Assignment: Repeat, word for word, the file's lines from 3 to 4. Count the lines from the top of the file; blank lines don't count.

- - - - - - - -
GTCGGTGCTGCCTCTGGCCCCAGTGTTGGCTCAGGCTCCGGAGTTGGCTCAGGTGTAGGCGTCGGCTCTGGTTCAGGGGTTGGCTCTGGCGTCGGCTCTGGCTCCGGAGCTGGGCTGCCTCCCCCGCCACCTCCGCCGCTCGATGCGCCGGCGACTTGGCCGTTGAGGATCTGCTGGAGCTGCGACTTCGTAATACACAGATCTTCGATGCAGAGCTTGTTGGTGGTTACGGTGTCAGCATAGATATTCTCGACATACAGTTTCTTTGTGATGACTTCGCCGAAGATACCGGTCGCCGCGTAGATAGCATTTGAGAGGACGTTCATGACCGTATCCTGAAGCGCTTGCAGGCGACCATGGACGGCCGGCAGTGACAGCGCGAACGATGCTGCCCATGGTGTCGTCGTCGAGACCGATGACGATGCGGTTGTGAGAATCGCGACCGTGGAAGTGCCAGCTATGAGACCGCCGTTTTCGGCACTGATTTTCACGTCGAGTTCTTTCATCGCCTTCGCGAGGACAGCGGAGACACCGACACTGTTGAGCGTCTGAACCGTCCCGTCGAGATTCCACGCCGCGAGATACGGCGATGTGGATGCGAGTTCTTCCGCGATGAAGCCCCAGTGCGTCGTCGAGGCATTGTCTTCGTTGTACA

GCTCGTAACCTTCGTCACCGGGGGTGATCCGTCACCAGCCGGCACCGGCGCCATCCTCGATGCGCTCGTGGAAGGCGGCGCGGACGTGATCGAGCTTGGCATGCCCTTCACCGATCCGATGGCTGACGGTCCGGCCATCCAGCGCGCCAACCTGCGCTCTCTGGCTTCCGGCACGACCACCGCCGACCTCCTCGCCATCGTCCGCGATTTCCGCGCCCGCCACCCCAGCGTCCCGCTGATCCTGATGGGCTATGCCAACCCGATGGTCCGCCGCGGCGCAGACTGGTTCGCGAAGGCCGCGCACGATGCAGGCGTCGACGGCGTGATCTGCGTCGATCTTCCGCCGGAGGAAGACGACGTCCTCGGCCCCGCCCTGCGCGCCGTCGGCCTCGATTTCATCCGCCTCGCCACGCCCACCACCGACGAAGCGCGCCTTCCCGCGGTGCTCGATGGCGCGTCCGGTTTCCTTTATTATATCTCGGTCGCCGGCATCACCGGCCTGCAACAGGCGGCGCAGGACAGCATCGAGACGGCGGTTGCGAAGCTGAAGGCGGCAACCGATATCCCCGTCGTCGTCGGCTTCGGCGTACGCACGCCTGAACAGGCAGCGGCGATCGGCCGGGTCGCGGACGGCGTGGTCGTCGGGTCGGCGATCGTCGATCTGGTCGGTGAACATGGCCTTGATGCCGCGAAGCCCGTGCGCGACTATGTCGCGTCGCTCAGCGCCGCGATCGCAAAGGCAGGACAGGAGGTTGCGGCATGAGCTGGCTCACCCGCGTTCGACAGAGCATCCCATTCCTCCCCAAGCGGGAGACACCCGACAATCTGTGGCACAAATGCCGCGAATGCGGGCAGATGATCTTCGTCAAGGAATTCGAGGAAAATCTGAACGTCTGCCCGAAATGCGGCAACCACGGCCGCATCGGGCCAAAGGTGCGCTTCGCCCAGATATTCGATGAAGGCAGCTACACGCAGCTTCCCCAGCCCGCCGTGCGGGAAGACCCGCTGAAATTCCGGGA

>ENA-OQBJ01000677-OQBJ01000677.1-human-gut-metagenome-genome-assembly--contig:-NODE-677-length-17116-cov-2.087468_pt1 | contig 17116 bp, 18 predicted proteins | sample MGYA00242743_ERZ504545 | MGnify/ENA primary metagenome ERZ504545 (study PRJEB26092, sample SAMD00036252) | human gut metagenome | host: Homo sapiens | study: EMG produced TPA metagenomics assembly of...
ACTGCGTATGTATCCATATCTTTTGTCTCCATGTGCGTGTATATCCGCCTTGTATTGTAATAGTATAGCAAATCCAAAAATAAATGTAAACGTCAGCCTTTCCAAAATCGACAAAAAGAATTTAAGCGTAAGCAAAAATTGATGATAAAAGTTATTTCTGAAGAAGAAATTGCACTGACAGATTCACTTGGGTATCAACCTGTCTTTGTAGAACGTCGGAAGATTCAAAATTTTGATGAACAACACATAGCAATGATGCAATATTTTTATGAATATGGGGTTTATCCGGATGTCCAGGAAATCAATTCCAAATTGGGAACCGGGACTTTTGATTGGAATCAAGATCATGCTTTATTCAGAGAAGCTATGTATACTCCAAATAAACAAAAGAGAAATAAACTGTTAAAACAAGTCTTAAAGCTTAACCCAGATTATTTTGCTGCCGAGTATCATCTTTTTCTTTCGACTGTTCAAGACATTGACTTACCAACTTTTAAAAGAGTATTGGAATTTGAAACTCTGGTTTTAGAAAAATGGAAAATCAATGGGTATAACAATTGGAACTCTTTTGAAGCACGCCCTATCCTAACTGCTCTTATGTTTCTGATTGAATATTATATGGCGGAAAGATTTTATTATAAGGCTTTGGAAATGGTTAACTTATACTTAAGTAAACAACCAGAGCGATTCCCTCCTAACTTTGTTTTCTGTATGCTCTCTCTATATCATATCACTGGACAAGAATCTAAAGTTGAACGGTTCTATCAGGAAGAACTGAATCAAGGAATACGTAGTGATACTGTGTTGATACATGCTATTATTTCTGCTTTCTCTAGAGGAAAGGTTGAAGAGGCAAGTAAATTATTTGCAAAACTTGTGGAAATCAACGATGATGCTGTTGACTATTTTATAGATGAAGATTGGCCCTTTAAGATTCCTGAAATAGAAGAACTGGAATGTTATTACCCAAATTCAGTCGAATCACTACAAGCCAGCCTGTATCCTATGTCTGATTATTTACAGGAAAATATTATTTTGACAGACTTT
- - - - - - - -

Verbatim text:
>ENA-OQBJ01000677-OQBJ01000677.1-human-gut-metagenome-genome-assembly--contig:-NODE-677-length-17116-cov-2.087468_pt1 | contig 17116 bp, 18 predicted proteins | sample MGYA00242743_ERZ504545 | MGnify/ENA primary metagenome ERZ504545 (study PRJEB26092, sample SAMD00036252) | human gut metagenome | host: Homo sapiens | study: EMG produced TPA metagenomics assembly of...
ACTGCGTATGTATCCATATCTTTTGTCTCCATGTGCGTGTATATCCGCCTTGTATTGTAATAGTATAGCAAATCCAAAAATAAATGTAAACGTCAGCCTTTCCAAAATCGACAAAAAGAATTTAAGCGTAAGCAAAAATTGATGATAAAAGTTATTTCTGAAGAAGAAATTGCACTGACAGATTCACTTGGGTATCAACCTGTCTTTGTAGAACGTCGGAAGATTCAAAATTTTGATGAACAACACATAGCAATGATGCAATATTTTTATGAATATGGGGTTTATCCGGATGTCCAGGAAATCAATTCCAAATTGGGAACCGGGACTTTTGATTGGAATCAAGATCATGCTTTATTCAGAGAAGCTATGTATACTCCAAATAAACAAAAGAGAAATAAACTGTTAAAACAAGTCTTAAAGCTTAACCCAGATTATTTTGCTGCCGAGTATCATCTTTTTCTTTCGACTGTTCAAGACATTGACTTACCAACTTTTAAAAGAGTATTGGAATTTGAAACTCTGGTTTTAGAAAAATGGAAAATCAATGGGTATAACAATTGGAACTCTTTTGAAGCACGCCCTATCCTAACTGCTCTTATGTTTCTGATTGAATATTATATGGCGGAAAGATTTTATTATAAGGCTTTGGAAATGGTTAACTTATACTTAAGTAAACAACCAGAGCGATTCCCTCCTAACTTTGTTTTCTGTATGCTCTCTCTATATCATATCACTGGACAAGAATCTAAAGTTGAACGGTTCTATCAGGAAGAACTGAATCAAGGAATACGTAGTGATACTGTGTTGATACATGCTATTATTTCTGCTTTCTCTAGAGGAAAGGTTGAAGAGGCAAGTAAATTATTTGCAAAACTTGTGGAAATCAACGATGATGCTGTTGACTATTTTATAGATGAAGATTGGCCCTTTAAGATTCCTGAAATAGAAGAACTGGAATGTTATTACCCAAATTCAGTCGAATCACTACAAGCCAGCCTGTATCCTATGTCTGATTATTTACAGGAAAATATTATTTTGACAGACTTT